Understanding racial disparities in exposure to traffic-related air pollution: Considering the spatiotemporal dynamics of population distribution

Yoo Min Park, Mei Po Kwan

Research output: Contribution to journalArticlepeer-review


This study investigates the effect of spatiotemporal distributions of racial groups on disparities in exposure to traffic-related air pollution by considering people’s daily movement patterns. Due to human mobility, a residential neighborhood does not fully represent the true geographic context in which people experience racial segregation and unequal exposure to air pollution. Using travel-activity survey data containing individuals’ activity locations and time spent at each location, this study measures segregation levels that an individual might experience during the daytime and nighttime, estimates personal exposure by integrating hourly pollution maps and the survey data, and examines the association between daytime/nighttime segregation and exposure levels. The proximity of each activity location to major roads is also evaluated to further examine the unequal exposure. The results reveal that people are more integrated for work in high-traffic areas, which contributes to similarly high levels of exposure for all racial groups during the daytime. However, white people benefit from living in suburbs/exurbs away from busy roads. The finding suggests that policies for building an extensive and equitable public transit system should be implemented together with the policies for residential mixes among racial groups to reduce everyone’s exposure to traffic-related air pollution and achieve environmental justice.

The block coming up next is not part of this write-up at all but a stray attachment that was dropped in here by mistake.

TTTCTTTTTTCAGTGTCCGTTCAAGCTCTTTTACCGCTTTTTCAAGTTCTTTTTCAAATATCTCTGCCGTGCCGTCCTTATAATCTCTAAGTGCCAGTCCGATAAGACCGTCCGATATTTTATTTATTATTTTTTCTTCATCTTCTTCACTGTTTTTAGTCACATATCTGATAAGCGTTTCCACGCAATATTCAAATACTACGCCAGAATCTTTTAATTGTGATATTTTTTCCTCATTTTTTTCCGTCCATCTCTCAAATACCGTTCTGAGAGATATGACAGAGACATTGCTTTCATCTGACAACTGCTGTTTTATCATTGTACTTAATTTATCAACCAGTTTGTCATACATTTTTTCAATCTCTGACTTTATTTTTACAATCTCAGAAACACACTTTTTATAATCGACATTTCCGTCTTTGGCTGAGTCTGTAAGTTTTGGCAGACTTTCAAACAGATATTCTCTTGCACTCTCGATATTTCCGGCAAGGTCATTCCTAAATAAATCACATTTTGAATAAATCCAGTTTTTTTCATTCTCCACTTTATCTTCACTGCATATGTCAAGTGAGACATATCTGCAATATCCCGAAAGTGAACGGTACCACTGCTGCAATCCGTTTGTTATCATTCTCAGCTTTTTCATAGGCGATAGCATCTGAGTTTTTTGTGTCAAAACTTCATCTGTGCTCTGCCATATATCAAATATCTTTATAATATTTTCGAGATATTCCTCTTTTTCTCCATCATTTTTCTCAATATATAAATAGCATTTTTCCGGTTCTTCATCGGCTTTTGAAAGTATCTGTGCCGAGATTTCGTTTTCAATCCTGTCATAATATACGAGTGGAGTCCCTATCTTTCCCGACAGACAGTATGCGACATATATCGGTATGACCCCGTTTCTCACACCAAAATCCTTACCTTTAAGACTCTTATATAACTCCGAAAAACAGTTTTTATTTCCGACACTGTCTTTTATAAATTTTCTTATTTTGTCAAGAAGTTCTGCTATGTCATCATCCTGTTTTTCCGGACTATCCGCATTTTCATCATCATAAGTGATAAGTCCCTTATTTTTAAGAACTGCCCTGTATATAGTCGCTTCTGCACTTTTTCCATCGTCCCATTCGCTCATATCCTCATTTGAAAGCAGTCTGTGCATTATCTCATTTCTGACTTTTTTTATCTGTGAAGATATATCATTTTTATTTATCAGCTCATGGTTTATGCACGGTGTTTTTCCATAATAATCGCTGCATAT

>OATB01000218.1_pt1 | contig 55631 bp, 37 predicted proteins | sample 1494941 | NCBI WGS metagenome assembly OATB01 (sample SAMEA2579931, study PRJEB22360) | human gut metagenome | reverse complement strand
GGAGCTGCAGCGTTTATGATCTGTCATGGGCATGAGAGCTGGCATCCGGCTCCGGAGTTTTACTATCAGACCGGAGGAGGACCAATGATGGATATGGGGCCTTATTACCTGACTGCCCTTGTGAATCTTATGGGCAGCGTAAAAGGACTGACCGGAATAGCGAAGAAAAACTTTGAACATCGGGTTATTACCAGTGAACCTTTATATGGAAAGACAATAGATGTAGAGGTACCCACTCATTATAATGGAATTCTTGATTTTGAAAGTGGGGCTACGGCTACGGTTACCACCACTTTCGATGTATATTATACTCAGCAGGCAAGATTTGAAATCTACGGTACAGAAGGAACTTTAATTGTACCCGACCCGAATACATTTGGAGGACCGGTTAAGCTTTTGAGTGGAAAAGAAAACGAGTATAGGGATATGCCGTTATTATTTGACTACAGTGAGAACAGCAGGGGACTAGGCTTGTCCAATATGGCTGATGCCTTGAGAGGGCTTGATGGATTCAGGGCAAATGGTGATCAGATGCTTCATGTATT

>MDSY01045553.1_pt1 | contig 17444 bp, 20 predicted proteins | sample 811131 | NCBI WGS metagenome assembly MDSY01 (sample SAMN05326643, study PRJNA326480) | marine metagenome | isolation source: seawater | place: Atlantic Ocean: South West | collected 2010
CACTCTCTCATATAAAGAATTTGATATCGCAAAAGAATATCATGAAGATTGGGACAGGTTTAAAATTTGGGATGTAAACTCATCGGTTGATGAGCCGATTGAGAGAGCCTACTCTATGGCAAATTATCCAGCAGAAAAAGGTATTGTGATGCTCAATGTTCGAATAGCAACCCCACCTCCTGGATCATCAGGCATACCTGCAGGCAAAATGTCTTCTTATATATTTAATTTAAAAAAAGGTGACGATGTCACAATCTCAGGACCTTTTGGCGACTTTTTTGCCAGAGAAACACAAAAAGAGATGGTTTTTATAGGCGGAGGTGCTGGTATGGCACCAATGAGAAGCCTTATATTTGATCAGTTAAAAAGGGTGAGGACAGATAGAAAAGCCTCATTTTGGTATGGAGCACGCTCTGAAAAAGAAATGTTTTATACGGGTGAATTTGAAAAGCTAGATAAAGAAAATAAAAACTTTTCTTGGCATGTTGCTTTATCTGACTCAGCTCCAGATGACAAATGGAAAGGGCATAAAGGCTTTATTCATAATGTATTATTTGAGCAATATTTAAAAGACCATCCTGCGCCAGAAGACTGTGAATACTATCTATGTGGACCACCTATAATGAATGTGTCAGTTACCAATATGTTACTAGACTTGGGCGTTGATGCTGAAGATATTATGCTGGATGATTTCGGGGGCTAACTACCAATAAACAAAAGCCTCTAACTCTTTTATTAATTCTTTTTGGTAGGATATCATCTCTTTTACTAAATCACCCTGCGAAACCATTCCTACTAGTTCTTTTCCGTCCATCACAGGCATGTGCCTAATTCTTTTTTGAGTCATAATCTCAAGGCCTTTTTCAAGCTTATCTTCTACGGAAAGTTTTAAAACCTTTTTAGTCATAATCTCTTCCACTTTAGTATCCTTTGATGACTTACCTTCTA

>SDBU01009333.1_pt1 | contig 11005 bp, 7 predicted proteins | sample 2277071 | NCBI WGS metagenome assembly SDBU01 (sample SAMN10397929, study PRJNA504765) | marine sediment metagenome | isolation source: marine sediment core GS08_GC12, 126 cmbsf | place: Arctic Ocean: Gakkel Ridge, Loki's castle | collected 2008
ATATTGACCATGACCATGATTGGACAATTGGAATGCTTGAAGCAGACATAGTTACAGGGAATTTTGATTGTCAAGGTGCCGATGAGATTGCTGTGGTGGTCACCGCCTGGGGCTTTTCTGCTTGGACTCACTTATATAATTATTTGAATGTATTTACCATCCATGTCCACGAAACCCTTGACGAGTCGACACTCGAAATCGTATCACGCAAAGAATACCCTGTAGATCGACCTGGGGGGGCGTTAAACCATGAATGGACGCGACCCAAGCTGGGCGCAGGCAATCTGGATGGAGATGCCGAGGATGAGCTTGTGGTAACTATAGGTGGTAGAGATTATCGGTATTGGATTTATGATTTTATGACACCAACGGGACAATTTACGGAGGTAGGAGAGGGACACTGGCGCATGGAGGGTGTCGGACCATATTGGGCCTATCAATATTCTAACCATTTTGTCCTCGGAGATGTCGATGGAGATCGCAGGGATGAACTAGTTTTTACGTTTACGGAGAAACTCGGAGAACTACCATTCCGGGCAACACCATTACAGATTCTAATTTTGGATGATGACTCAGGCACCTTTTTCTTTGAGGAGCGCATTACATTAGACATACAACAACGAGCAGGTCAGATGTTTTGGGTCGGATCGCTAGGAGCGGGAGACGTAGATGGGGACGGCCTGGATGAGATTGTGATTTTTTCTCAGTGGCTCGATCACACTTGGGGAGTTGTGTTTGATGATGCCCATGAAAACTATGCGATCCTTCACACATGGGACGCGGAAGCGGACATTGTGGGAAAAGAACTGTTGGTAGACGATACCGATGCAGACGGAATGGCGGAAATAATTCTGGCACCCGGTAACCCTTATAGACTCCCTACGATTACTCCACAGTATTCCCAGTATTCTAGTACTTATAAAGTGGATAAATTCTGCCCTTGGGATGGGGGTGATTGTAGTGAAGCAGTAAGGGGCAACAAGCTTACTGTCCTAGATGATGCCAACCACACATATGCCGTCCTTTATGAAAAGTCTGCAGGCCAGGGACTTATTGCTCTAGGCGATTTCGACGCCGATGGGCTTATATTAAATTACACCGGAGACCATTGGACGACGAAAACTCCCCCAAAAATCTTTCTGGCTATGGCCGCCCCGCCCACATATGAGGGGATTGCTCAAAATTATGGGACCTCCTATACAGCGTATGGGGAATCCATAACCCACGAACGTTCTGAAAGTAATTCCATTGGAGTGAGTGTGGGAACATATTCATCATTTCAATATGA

Original languageEnglish (US)
Article number908
JournalInternational journal of environmental research and public health
Issue number3
StatePublished - Feb 2020


  • Environmental health disparities
  • Environmental justice
  • Exposure to PM
  • Human mobility
  • Multi-contextual segregation
  • Neighborhood effect averaging problem
  • Spatiotemporal methods
  • Traffic-related air pollution
  • Uncertain geographic context problem

ASJC Scopus subject areas

  • Public Health, Environmental and Occupational Health
  • Pollution
  • Health, Toxicology and Mutagenesis


Dive into the research topics of 'Understanding racial disparities in exposure to traffic-related air pollution: Considering the spatiotemporal dynamics of population distribution'. Together they form a unique fingerprint.

Cite this